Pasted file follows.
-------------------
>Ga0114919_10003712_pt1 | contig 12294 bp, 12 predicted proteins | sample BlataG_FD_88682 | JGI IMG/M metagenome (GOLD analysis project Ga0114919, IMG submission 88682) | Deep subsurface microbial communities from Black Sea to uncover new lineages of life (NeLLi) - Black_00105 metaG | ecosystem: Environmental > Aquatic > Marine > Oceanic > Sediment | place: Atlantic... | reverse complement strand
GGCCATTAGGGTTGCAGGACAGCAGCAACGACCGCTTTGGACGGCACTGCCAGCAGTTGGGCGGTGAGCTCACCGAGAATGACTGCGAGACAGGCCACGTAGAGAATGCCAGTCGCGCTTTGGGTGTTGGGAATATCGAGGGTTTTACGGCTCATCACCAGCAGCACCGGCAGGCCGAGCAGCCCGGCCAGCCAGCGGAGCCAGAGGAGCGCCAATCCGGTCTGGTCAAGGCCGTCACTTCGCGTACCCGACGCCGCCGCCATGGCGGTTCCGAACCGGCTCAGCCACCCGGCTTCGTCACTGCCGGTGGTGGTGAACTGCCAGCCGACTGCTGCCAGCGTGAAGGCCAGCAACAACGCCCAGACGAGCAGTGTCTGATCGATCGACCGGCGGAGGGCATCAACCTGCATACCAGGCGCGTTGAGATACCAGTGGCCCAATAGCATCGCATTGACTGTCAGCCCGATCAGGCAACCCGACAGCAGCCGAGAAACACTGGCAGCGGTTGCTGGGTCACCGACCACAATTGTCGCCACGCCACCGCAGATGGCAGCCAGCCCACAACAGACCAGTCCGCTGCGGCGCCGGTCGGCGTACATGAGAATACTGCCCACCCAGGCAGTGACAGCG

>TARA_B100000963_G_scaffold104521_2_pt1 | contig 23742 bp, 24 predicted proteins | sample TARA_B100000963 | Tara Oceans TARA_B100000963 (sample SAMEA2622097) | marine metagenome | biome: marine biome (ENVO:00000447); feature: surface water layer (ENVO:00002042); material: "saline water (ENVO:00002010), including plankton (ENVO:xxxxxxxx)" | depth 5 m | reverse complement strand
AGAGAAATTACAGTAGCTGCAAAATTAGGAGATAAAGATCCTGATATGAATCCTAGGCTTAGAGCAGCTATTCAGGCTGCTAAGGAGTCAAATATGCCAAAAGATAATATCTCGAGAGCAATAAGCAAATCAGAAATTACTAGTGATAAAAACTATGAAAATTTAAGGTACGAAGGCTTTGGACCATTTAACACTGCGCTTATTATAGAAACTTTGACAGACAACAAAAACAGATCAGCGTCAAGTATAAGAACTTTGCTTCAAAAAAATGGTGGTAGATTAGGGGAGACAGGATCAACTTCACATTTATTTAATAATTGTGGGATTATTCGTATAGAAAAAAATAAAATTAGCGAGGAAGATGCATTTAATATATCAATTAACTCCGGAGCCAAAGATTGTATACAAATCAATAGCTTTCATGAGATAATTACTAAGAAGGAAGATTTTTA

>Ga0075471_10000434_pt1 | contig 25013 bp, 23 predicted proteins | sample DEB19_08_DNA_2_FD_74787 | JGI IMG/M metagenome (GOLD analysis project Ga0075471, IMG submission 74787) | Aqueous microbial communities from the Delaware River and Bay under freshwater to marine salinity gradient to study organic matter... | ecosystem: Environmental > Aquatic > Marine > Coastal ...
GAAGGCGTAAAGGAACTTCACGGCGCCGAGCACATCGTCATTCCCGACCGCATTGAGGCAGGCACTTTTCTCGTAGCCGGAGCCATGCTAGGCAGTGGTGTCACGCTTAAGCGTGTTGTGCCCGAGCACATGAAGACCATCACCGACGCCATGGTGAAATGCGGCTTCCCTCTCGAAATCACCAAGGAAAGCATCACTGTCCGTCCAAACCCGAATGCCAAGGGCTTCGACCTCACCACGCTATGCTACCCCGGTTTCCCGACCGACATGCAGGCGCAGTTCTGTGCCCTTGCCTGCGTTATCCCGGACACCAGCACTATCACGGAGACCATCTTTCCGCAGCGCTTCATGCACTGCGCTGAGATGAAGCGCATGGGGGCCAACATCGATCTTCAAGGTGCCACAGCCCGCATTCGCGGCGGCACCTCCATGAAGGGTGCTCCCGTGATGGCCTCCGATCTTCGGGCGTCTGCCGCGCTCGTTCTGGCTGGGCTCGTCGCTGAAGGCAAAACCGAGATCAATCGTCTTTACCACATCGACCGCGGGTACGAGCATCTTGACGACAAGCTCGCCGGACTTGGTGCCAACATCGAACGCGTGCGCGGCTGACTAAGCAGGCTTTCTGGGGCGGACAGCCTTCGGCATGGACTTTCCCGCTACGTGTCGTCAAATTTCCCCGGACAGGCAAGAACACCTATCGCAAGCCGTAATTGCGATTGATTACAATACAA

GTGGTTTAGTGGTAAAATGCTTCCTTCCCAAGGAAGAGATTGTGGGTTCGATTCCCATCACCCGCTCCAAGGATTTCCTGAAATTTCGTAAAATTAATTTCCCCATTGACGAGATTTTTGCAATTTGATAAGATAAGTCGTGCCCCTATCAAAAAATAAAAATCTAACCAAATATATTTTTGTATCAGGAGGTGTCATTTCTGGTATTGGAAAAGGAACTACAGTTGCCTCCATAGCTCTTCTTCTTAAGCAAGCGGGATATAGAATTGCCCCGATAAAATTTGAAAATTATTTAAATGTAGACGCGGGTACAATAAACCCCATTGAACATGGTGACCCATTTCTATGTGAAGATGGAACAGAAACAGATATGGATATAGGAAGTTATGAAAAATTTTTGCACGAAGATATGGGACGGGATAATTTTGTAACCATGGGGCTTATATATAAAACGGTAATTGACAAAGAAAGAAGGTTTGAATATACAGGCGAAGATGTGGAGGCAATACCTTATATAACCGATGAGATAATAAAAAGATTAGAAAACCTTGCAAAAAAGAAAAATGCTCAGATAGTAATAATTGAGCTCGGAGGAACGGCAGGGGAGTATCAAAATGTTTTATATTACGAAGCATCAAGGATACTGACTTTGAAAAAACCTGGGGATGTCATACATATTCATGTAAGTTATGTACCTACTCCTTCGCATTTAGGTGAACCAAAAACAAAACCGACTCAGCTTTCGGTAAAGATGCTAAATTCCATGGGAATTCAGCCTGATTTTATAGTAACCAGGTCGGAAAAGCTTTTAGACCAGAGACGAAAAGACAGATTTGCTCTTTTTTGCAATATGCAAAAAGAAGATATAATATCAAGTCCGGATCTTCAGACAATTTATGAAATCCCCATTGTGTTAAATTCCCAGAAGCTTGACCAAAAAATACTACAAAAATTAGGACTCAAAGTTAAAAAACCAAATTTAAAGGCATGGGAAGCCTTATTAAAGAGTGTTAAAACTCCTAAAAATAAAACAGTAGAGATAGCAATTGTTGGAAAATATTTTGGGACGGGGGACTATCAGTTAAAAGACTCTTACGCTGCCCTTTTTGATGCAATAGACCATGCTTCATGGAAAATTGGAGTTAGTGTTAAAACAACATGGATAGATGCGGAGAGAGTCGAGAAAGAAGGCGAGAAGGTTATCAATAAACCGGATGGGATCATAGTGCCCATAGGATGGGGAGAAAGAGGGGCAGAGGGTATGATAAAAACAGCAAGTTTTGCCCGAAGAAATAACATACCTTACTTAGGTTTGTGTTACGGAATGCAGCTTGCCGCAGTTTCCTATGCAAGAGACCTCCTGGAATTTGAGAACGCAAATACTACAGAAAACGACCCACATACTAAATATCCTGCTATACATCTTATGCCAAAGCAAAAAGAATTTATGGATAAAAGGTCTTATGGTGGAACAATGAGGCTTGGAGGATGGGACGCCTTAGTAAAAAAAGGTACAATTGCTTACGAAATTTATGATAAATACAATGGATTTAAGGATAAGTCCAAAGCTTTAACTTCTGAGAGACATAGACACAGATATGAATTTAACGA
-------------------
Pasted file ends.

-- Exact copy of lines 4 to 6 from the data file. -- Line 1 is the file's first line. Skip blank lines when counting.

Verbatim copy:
AGAGAAATTACAGTAGCTGCAAAATTAGGAGATAAAGATCCTGATATGAATCCTAGGCTTAGAGCAGCTATTCAGGCTGCTAAGGAGTCAAATATGCCAAAAGATAATATCTCGAGAGCAATAAGCAAATCAGAAATTACTAGTGATAAAAACTATGAAAATTTAAGGTACGAAGGCTTTGGACCATTTAACACTGCGCTTATTATAGAAACTTTGACAGACAACAAAAACAGATCAGCGTCAAGTATAAGAACTTTGCTTCAAAAAAATGGTGGTAGATTAGGGGAGACAGGATCAACTTCACATTTATTTAATAATTGTGGGATTATTCGTATAGAAAAAAATAAAATTAGCGAGGAAGATGCATTTAATATATCAATTAACTCCGGAGCCAAAGATTGTATACAAATCAATAGCTTTCATGAGATAATTACTAAGAAGGAAGATTTTTA

>Ga0075471_10000434_pt1 | contig 25013 bp, 23 predicted proteins | sample DEB19_08_DNA_2_FD_74787 | JGI IMG/M metagenome (GOLD analysis project Ga0075471, IMG submission 74787) | Aqueous microbial communities from the Delaware River and Bay under freshwater to marine salinity gradient to study organic matter... | ecosystem: Environmental > Aquatic > Marine > Coastal ...
GAAGGCGTAAAGGAACTTCACGGCGCCGAGCACATCGTCATTCCCGACCGCATTGAGGCAGGCACTTTTCTCGTAGCCGGAGCCATGCTAGGCAGTGGTGTCACGCTTAAGCGTGTTGTGCCCGAGCACATGAAGACCATCACCGACGCCATGGTGAAATGCGGCTTCCCTCTCGAAATCACCAAGGAAAGCATCACTGTCCGTCCAAACCCGAATGCCAAGGGCTTCGACCTCACCACGCTATGCTACCCCGGTTTCCCGACCGACATGCAGGCGCAGTTCTGTGCCCTTGCCTGCGTTATCCCGGACACCAGCACTATCACGGAGACCATCTTTCCGCAGCGCTTCATGCACTGCGCTGAGATGAAGCGCATGGGGGCCAACATCGATCTTCAAGGTGCCACAGCCCGCATTCGCGGCGGCACCTCCATGAAGGGTGCTCCCGTGATGGCCTCCGATCTTCGGGCGTCTGCCGCGCTCGTTCTGGCTGGGCTCGTCGCTGAAGGCAAAACCGAGATCAATCGTCTTTACCACATCGACCGCGGGTACGAGCATCTTGACGACAAGCTCGCCGGACTTGGTGCCAACATCGAACGCGTGCGCGGCTGACTAAGCAGGCTTTCTGGGGCGGACAGCCTTCGGCATGGACTTTCCCGCTACGTGTCGTCAAATTTCCCCGGACAGGCAAGAACACCTATCGCAAGCCGTAATTGCGATTGATTACAATACAA